Last year the world made a shocking discovery: if we don’t change our plastic-using habits, the oceans are set to contain more plastic than fish by 2050. Is this a result of fast-declining fish populations or of increased plastic use? Although the report doesn’t directly address our declining fish numbers, the answer is likely both.
Vegan or not, most people would agree that this isn’t a statistic we would welcome with open arms. The impact of plastic in our oceans is largely unknown, but what we do know is that dissolved plastics can be absorbed by fish and larger fish can swallow or choke on bigger pieces. This can result in very sick and possibly dying ocean wildlife in addition to the chemicals in plastics ending up in our food.
So how can we stop this prediction becoming a reality?
Since most of us can remember, the key to protecting the environment has been the three R’s: Reduce, Reuse, Recycle. However, the human race seems to be failing miserably at all three of them.
The demand for plastic is always growing and is 20 times higher than it was in 1964, just 53 years ago. If the current trend continues it’s expected that it will have quadrupled again by 2050. If we’re serious about reducing our plastic waste then consumers need to make changes that will reduce this demand.
Across the UK, NZ and Canada we are being encouraged to cut down on one of the main culprits: plastic bags. Large often now require a charge for plastic bags in an attempt to encourage customers to buy reusable bags instead. But we can do more. For starters we can stop buying bottled water and buy a reusable bottle that we can refill from the tap. We can also boycott the use of straws which are one of worst marine polluters as they are single use and take hundreds of years to break down. And, we can refuse to buy fruit & veg that comes wrapped in plastic.
The report has suggested that the key to reducing the production of plastic is to redesign plastic items so that they’re biodegradable, recyclable and can have more than one use. Already biodegradable plastics are in use and it would certainly benefit the oceans if we supported businesses choosing to use these materials.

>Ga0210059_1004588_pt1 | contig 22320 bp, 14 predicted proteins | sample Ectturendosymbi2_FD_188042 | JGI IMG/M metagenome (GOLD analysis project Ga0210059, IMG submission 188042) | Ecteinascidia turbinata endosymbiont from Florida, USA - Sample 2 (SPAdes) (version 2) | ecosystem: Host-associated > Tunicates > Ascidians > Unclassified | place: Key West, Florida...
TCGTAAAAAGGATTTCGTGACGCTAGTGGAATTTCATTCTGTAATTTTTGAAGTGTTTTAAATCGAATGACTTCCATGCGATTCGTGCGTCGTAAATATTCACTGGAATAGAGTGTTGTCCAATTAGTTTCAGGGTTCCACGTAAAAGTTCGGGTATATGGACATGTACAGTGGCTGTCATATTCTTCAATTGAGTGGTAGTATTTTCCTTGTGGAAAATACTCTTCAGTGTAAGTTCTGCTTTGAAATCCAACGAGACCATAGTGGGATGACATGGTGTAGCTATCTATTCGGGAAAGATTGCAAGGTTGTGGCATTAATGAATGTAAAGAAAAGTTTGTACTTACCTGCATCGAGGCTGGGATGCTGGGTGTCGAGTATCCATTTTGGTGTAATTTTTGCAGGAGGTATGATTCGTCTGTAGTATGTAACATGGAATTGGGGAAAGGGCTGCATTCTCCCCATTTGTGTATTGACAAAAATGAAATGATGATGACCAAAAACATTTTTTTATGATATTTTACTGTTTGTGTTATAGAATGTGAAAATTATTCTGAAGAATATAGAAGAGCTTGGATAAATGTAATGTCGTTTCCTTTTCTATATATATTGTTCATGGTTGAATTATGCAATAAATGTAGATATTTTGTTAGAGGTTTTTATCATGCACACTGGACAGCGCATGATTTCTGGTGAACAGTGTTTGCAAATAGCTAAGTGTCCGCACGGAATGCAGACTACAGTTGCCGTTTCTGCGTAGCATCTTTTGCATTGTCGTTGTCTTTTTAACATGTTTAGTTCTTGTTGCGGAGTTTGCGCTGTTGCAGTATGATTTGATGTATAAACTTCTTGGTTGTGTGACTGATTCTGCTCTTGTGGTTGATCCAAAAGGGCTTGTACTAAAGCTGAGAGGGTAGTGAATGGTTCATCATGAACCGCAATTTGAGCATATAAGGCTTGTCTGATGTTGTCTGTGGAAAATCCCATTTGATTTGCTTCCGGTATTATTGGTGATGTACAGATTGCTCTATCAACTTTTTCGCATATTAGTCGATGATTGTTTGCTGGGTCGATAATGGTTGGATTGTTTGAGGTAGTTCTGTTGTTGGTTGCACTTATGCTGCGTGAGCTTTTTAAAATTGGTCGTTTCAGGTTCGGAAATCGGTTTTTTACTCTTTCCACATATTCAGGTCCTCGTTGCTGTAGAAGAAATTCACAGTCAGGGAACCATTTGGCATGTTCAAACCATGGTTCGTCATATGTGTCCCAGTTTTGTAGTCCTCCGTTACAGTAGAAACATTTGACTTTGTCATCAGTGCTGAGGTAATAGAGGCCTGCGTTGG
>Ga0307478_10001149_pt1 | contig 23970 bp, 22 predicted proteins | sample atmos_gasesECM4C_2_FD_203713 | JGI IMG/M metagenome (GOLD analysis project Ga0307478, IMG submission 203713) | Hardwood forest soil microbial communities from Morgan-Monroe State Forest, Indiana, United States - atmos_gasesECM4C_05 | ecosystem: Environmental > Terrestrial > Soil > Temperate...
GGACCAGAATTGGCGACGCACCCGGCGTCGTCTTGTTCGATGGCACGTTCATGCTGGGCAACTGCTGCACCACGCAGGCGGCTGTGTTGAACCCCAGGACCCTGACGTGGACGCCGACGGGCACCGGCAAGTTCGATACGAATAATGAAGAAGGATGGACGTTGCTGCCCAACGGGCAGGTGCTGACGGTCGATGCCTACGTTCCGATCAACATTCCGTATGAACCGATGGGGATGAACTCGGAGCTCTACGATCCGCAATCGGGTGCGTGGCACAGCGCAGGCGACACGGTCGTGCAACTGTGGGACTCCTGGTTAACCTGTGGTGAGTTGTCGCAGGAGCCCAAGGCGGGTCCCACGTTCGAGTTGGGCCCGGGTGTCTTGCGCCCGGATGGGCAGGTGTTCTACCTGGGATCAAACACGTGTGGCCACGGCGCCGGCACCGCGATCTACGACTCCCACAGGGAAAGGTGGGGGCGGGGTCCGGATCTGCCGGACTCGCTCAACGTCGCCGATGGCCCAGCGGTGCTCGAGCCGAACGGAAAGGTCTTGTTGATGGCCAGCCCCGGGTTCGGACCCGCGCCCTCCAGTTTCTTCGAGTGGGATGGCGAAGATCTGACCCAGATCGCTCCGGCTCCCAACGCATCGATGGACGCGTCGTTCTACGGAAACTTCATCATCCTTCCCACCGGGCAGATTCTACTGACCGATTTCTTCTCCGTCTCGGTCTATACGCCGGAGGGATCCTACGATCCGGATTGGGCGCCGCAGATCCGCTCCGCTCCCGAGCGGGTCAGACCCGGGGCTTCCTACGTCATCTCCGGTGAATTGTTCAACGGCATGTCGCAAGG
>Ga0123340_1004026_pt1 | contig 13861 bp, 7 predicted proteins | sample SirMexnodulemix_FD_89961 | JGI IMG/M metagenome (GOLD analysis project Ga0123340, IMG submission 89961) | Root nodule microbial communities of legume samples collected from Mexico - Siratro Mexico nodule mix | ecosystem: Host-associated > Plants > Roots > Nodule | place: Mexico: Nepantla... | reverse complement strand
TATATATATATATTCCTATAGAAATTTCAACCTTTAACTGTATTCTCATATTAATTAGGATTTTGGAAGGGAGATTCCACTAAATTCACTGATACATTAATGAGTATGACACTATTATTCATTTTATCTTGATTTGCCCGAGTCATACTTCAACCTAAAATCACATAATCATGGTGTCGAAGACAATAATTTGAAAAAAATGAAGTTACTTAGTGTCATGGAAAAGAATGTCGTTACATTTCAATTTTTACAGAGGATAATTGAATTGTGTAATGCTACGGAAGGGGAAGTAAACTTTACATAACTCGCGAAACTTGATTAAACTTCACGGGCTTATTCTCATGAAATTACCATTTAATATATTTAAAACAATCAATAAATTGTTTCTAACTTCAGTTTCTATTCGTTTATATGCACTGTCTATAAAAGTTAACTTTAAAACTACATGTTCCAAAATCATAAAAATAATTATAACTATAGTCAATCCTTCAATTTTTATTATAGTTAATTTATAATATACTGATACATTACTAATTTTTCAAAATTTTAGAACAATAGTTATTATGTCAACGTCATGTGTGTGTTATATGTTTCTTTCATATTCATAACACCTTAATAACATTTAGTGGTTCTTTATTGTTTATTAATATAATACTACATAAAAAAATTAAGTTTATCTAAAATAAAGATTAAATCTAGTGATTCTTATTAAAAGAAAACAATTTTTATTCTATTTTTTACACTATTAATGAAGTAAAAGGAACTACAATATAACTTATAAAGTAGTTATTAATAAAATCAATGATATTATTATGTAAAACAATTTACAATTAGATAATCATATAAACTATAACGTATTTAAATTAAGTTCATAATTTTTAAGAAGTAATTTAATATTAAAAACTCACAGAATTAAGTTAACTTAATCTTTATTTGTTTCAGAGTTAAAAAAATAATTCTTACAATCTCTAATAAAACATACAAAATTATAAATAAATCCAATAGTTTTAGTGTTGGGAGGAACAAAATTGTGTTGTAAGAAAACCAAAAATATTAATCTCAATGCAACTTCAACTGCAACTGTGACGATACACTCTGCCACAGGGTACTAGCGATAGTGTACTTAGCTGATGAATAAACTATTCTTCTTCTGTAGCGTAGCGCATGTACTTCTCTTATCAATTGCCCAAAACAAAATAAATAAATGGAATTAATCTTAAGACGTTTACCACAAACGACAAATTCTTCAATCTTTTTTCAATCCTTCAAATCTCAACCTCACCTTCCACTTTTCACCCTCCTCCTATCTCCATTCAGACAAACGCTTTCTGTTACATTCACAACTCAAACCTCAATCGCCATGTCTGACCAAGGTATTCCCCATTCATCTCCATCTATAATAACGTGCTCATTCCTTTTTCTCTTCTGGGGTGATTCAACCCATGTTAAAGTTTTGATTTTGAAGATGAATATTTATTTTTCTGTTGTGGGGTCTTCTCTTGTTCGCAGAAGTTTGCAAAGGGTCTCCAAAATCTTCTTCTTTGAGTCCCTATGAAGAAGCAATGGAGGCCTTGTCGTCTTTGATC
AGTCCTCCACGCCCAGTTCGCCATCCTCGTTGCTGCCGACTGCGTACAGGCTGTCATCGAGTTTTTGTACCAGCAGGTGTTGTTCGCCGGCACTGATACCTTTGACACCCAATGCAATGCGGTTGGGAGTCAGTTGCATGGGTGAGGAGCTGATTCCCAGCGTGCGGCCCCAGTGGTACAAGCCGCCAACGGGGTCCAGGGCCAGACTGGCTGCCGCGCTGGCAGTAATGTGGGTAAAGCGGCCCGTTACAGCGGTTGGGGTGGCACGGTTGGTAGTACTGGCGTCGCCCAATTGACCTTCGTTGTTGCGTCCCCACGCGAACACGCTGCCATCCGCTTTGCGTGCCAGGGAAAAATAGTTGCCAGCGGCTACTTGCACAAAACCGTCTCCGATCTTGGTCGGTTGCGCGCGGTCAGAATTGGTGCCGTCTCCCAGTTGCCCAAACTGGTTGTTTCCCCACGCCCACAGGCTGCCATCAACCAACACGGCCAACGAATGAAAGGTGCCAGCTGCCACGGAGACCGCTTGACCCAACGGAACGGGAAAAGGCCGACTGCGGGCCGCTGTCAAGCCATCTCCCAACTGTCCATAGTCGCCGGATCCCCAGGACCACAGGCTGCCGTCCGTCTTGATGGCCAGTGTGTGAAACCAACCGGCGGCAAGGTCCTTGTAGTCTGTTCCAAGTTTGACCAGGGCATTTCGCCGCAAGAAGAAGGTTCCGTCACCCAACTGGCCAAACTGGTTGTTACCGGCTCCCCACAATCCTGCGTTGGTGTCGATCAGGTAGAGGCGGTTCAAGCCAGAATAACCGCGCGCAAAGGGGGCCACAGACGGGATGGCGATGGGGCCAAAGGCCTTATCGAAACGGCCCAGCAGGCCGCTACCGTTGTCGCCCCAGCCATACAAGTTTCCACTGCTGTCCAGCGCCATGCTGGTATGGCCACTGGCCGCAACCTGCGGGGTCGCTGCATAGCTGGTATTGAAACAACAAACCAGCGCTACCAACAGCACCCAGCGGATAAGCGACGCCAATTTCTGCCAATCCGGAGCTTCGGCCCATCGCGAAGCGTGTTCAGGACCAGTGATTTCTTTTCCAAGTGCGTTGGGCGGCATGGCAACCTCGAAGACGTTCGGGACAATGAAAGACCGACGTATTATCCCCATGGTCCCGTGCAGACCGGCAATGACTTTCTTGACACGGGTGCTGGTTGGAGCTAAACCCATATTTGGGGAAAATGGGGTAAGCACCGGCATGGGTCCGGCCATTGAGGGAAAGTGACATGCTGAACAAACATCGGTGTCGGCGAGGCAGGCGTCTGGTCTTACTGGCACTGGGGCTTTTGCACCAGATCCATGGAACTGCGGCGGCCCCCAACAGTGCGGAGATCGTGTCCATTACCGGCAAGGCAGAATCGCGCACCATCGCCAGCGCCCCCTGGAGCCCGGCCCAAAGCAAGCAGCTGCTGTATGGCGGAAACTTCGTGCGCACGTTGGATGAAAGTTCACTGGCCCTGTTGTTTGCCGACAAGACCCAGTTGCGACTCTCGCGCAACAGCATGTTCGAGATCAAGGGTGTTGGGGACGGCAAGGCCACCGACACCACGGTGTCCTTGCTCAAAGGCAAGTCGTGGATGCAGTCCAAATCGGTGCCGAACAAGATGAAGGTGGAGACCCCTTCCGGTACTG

According to a report by the World Wildlife Fund, the population of marine vertebrate across the globe had dropped 49 percent since 1970. Even more concerning, some commercial fish stocks had declined by nearly 75 percent. The two main reasons for the decline in fish population are commercial overfishing and climate change.
The demand for fish has risen dramatically in the last 65 years, with the average consumption of fish per person being four times greater than in 1950. Couple that with a steep rise in population and that’s a lot more fish being taken out of the oceans. Overfishing can have serious consequences on the underwater ecosystem and the problem has become so severe that it has been suggested that less than 100 cod that live in the North Sea are over the age of 13.
Climate change is also having a huge impact on marine wildlife as rising temperatures is destroying habitats. One of the most frequently discussed victims of global warming is the Great Barrier Reef which is in serious danger of ceasing to exist if sea temperatures continue to rise.
How can the average person help?
By reducing their impact on climate change and by reducing the demand for fish. Thankfully choosing a plant-based diet can do both of those things! Boycotting fish will decrease the demand for it and animal agriculture has a terrible impact on climate change, so saying no to animal products can help reduce your contribution.
Just make sure that you also avoid plastic on all those vegetables you’ll be buying!